Project managers are faced with a great deal of responsibility — especially when it comes to construction projects. Between managing contractors, collaborating with designers, and keeping customers happy, project managers are almost always busy making sure their projects are staying on schedule. Sound overwhelming? Don’t worry — we’re here to help! Here are five tips to help project managers take it to the next level:
1) Create an open communication flow
Staying transparent about the process, whether it’s good or bad news, keeps everyone on the same page, and makes it easier to deal with any road bumps that might be encountered along the way. Using a collaborative management tool, like Google Drive, makes it easy to sync up everyone’s calendar, edit budget sheets, and communicate easily — all in one place.
2) Prepare for continuous planning — and re-planning
Between the initial design stage, pre-construction, the actual construction itself, and any post-project management that may come up, each stage of a construction project requires extensive, meticulous planning…but it’s important not to get too attached to the details. The unpredictability of a construction site and unplanned environmental factors that may arise requires a good project manager to remain flexible, willing to re-adjust the plan at any stage to account for any issues that could affect a project’s timeline. Scheduling enough time for adjustments, and relying on support from contractors, will make the ongoing planning easier.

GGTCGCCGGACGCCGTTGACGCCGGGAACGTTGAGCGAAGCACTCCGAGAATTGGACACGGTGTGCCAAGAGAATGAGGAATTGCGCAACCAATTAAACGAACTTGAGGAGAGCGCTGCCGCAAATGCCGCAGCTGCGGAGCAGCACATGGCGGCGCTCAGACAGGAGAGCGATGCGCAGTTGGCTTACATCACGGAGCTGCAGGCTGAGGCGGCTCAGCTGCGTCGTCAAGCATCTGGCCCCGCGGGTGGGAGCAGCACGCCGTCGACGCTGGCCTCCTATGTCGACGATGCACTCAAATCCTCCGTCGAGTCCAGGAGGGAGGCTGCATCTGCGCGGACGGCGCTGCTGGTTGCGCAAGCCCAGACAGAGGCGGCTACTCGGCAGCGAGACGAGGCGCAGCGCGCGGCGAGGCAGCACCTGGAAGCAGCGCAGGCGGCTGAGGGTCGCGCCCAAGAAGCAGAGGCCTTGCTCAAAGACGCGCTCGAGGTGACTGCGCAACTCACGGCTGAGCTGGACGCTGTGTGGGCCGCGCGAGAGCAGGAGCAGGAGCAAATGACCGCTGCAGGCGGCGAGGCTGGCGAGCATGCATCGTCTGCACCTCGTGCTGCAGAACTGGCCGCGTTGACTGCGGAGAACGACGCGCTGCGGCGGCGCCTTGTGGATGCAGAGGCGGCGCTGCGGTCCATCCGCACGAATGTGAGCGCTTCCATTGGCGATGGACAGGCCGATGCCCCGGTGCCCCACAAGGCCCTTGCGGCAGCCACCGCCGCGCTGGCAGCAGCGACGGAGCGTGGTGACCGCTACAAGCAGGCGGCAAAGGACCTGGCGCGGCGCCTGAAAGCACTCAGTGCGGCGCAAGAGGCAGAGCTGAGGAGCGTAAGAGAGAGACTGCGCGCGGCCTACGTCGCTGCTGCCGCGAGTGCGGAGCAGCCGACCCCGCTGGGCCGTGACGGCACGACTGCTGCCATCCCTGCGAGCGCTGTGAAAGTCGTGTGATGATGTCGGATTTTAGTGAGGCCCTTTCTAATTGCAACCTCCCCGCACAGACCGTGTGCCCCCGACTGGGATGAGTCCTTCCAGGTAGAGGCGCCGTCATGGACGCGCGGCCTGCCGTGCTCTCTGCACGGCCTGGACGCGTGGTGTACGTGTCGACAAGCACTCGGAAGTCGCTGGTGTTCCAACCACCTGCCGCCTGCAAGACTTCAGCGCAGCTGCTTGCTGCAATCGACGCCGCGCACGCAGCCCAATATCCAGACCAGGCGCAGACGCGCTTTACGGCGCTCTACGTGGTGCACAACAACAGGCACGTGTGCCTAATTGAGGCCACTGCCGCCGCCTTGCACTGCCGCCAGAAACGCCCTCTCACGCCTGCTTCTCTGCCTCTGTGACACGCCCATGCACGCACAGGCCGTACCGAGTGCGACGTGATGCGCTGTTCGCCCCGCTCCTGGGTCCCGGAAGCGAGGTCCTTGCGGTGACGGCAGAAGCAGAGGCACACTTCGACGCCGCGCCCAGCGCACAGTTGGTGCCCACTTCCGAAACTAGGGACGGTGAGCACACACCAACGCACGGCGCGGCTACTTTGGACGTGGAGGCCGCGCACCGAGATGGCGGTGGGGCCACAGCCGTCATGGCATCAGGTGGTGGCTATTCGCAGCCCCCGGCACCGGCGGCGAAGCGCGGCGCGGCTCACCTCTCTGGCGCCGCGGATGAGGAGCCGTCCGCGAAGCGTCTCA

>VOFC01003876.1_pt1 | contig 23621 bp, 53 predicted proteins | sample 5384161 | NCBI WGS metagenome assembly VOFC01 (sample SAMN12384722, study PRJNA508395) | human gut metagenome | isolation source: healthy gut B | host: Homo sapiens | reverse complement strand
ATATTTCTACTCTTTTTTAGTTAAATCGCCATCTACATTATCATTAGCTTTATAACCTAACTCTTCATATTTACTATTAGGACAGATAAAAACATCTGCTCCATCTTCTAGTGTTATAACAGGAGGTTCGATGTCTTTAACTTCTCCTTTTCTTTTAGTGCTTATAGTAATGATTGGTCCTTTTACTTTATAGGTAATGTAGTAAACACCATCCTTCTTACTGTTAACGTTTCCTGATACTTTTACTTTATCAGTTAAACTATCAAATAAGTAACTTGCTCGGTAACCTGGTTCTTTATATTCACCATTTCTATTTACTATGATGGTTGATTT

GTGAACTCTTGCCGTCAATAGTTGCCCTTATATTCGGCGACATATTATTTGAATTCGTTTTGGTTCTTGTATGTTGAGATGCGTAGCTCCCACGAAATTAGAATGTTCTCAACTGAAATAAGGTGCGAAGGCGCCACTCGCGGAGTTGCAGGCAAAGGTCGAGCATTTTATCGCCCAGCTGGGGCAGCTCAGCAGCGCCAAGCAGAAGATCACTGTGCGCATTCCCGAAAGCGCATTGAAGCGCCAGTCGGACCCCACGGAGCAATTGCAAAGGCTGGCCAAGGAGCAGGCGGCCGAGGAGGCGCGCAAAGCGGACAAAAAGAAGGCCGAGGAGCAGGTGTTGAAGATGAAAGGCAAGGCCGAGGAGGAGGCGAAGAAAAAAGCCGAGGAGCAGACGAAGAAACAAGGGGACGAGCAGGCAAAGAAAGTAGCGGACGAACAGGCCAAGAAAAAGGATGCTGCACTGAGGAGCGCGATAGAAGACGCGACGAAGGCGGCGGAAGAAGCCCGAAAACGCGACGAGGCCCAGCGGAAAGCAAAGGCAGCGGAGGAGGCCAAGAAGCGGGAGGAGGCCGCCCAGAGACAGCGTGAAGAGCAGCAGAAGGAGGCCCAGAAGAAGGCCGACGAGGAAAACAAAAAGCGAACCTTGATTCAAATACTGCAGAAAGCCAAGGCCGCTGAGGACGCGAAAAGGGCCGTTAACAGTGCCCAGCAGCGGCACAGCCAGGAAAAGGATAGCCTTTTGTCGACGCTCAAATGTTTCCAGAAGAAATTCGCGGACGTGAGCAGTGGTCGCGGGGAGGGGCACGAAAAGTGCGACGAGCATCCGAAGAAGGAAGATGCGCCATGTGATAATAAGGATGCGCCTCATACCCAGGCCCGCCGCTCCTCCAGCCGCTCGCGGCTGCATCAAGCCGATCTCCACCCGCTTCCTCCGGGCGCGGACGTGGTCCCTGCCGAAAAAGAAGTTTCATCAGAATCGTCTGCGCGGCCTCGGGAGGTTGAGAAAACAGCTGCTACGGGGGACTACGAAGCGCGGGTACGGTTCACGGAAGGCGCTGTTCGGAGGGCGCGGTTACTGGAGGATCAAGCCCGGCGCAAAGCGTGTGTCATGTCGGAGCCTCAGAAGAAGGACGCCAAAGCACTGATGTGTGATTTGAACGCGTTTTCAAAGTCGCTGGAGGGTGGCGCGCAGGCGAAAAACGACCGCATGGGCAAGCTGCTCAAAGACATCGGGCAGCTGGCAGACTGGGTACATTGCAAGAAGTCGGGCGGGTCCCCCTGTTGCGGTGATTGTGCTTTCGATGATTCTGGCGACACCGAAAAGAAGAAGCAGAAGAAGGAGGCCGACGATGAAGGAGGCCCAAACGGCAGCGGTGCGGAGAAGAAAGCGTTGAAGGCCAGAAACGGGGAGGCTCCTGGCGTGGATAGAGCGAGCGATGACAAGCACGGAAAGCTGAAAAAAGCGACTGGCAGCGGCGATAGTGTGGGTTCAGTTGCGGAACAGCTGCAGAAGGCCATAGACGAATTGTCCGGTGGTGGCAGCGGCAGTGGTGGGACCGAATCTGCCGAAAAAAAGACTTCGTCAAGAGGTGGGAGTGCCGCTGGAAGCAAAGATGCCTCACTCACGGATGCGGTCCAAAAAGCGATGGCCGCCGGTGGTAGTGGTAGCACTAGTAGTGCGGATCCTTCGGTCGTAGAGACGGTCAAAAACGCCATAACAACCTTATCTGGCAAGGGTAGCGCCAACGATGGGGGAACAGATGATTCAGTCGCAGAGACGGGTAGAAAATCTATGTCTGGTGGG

3) Stay involved
It’s important that project managers be at the construction site as much as possible. Managers should be familiar with the site, as well as everyone’s specific role there. Regularly checking in with contractors and designers in-person allows for a more accurate assessment of the safety, productivity, and quality of the project as it’s moving along.
4) Delegate Away
The best part of managing a construction project is knowing you don’t have to do it all on your own — something project managers should use to their advantage! Delegating tasks is more than just telling someone what to do — it means ensuring that each person has the knowledge and is capable of completing the task, and that they understand exactly what is required of them. It also requires that managers consistently follow up with contractors to make sure the task has been completed.
5) Master the art of negotiation
A good project manager should be well-versed in the art of persuasion. Whether it be with the contractors, the customer, the supplier, or even within their own team, they should be comfortable negotiating with others to get what they want. Remember, the project manager’s proposed plan of action is always best, but it’s important to be able to communicate why that’s true in a way that keeps everyone happy.
Questions? We’d love to hear them! Get in touch with us about your next project today.